So, I am a New Yorker, but I love to see other ballet companies perform things from their own companies reps as well as Balanchine.

#6 vrsfanatic

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Posted 04 July 2001 - 07:57 PM

I am not sure if this qualifies or not, but I started out as a New Yorker and have lived in many cities in the US as well as internationally. For me I find it difficult to separate my childhood, adolecent and young adult memories of Balanchine and the reality of what it is today. Choreographically, a few changes, but that also existed when I was younger. What has changed for me is the way it is being danced. I just do not know any more. I have not seen NYCB since 1987. I ran out of State Theater, Symphony in C, my first Balanchine ballet to perform. My own student standing there in my place in 2nd movement. I must say I was astounded. I have seen ABT, Kirov, Maly, CPYB, MBC, and the list can continue. Certain pieces are very good, but not all and I would have to say I had to leave the US to be able to see other things. Not that the opportunity was not here I just could not see I was so brainwashed by the Balanchine marketing machine.

#7 AmandaNYC

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Posted 04 July 2001 - 11:26 PM

I think we can get into (if wanted to, but I don't think we do) a larger question and issue-- I happen to think NYers (me included) tend to be very NY-centric. Unless you lived elsewhere (and I don't mean LA, SF, Chicago or most places in the Northeast...), I think you get a skewed view of things here. Of course, everyone has his or her own biases. My mature ballet education (as opposed to classes when I was 7) came from watching NYCB and mostly Balanchine repertory. And, I love it. So, I fully admit that I tend to look at other dance through that lens. I even have trouble watching other companies do Balanchine. I'm not Balanchine-centric. I'm NYCB-centric! But, back to the larger point-- I think many NYers tend to be NY-centric. I think our defense mechanisms take hold as we try to rationalize living in a place that costs so much, that we must love the city dearly and think what we see and do hear is like no other city. And these processes take hold quite unconsciously. Ok, now i have gone off on my social psych (my grad school background) theory on NYC. I know these are vast generalizations, but I think there is much truth to Balanchine-centrism, as part of a larger NYC-centricism, though there are plenty outside NYC who are Balanchine-centric. (Hope all the NYCers don't hate me now.)

Personally, I find that once I see something that just clicks with me, it is hard not to have a negative feeling (or just less than positive) reaction to things that aren't in line with what clicks. For example, I fell in love with Kistler's dancing on first sight. TO this day, I can't enjoy a Nichols performance in any of their shared roles. And, I also fell in love with Balanchine (first subscription perf: Square Dance, Prodigal Son, Symphony in C). It's a tribute to Robbins' genius that I can enjoy his ballets in their own right, as he is master of another type of ballet. But, so when Martins or Wheeldon attempt ballets in the Balanchine mold... I just pine for Balanchine. So, I'm not really sure I should call myself a real ballet fan, as I tend not to enjoy other ballet companies I see. I like to be educated and take in other companies, but, enjoyment-wise, they tend not to do it for me. They leave my unfulfilled.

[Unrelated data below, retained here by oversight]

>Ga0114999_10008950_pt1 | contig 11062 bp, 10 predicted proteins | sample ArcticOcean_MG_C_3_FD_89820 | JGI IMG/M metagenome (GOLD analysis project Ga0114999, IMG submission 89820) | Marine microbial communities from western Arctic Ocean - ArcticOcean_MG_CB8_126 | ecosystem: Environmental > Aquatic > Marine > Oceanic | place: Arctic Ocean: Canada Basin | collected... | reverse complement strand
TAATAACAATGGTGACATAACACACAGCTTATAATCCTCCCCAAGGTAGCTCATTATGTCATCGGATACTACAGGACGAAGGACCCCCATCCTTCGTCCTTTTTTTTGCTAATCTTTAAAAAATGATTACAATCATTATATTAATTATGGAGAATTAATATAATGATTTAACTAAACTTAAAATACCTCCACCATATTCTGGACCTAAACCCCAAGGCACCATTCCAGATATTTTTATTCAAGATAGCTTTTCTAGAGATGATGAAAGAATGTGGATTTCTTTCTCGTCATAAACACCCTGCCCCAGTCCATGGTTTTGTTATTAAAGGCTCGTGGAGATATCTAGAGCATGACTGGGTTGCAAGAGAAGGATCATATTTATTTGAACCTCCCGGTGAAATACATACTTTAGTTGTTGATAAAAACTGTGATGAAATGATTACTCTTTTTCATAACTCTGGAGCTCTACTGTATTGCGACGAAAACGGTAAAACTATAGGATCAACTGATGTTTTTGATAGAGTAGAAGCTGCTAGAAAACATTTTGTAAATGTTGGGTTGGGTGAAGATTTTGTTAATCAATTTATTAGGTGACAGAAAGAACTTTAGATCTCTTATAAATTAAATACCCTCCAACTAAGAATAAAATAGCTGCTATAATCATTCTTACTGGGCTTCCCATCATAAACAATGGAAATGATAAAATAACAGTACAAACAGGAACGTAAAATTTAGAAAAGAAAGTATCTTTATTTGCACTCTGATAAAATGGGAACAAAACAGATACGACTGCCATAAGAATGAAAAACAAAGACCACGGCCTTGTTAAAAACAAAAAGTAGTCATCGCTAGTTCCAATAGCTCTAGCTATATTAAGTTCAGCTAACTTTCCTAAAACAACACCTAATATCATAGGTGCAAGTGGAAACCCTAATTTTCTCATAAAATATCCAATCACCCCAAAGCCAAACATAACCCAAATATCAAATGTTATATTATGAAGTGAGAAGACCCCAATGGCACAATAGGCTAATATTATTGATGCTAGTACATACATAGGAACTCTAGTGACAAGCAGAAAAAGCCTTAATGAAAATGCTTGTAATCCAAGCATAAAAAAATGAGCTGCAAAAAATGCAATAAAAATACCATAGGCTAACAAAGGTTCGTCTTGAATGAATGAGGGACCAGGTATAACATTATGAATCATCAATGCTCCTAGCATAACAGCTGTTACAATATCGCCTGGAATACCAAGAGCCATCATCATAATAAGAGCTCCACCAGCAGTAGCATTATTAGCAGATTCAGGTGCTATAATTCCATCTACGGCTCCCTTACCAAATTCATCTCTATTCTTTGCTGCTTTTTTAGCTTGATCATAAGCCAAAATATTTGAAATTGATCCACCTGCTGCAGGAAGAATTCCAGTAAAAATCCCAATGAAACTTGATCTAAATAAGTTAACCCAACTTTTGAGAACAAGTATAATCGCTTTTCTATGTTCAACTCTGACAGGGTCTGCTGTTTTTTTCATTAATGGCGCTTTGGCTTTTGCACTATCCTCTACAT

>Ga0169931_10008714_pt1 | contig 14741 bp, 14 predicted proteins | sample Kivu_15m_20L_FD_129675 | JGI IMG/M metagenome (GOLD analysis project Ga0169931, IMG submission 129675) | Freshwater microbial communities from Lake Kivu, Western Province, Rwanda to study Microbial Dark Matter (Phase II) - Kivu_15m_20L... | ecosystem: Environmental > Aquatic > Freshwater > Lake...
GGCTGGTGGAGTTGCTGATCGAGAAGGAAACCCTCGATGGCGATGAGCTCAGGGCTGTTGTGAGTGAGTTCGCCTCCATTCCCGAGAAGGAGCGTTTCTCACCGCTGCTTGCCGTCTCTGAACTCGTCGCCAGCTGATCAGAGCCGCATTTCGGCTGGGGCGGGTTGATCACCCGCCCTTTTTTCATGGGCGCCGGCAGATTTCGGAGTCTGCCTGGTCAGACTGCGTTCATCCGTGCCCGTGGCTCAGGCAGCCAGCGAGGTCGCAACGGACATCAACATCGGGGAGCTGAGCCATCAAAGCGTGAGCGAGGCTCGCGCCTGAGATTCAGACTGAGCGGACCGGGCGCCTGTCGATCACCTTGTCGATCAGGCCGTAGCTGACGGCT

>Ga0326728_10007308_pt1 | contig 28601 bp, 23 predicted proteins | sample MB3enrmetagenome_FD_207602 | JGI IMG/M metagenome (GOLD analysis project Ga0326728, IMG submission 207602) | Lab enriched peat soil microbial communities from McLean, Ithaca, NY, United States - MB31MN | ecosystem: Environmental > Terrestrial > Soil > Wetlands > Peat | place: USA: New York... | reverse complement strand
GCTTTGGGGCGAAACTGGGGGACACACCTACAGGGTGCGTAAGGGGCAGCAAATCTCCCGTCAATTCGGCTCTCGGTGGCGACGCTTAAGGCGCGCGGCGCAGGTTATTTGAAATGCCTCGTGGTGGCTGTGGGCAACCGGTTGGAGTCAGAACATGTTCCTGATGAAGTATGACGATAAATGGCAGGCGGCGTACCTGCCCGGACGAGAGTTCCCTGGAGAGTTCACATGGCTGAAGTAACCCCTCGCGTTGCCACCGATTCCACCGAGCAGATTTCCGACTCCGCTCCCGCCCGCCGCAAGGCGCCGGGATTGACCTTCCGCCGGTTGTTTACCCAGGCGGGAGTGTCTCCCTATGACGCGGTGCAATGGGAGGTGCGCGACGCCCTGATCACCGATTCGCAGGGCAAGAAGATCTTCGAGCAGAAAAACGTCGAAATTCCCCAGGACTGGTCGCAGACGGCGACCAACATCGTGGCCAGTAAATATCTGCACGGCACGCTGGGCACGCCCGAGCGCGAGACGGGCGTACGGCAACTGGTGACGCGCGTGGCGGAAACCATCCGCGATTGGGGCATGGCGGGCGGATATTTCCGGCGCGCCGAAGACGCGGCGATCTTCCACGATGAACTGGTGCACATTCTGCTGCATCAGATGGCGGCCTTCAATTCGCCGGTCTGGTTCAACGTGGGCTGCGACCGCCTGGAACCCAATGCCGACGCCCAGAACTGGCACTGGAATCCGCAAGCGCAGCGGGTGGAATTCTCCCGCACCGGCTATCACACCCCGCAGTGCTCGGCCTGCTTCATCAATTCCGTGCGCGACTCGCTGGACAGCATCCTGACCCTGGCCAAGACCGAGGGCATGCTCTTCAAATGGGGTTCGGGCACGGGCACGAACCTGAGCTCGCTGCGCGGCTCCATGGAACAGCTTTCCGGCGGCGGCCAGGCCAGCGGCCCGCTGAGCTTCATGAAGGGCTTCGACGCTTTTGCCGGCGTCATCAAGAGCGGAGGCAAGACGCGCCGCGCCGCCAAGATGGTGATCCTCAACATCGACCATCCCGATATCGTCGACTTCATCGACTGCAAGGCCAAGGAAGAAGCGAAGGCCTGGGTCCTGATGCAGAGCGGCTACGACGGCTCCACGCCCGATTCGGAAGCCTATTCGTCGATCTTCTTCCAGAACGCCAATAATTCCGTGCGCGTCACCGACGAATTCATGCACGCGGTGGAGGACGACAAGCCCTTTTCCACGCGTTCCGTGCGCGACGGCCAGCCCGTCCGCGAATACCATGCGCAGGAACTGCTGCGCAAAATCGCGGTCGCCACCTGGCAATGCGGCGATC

-amanda

#8 AmandaNYC

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Posted 04 July 2001 - 11:27 PM

btw, does my love of my signature quote make sense now?
-amanda

#9 felursus

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Posted 04 July 2001 - 11:53 PM

I, too, am a New Yorker born and bred. The first ballet performance I ever saw was the NYCB. At the time, and for many years after, it was the ONLY company - the heir to the Diaghlev tradtion (to my child's mind). I will admit to pining somewhat for full-length ballets with pretty, elaborate costumes, but I was willing to trade them in for purity of dance. I have to add here, that my mother was a worshipper of Martha Graham and barely tolerated my love of ballet - something she tried to wean me from. Somehow sseing "Clytemnestra" at age 9 didn't quite hit the spot! In the 60s I became enchanted by the Russians and the Royal Ballet, and Balanchine's flirtation with extreme exaggerations began to annoy me. It started with those claw-like hands and the extreme angularity of movement he seemed to like in those days.

I agree with the person who said he/she didn't like watching other companies perform Balanchine. I think most European companies have a major stylistic problem with it. The Royal Ballet performed AGON and SERENADE while I was working at the ROH. The SERENADE was fine. I think it's one of the few Balanchine ballets that "travels" well. The RB definitely had problems with AGON. I think it's partly because they are trained to dance within the "box" and Balanchine definitely requires moving beyond the box. It's hard for me to adequately express what I mean in words.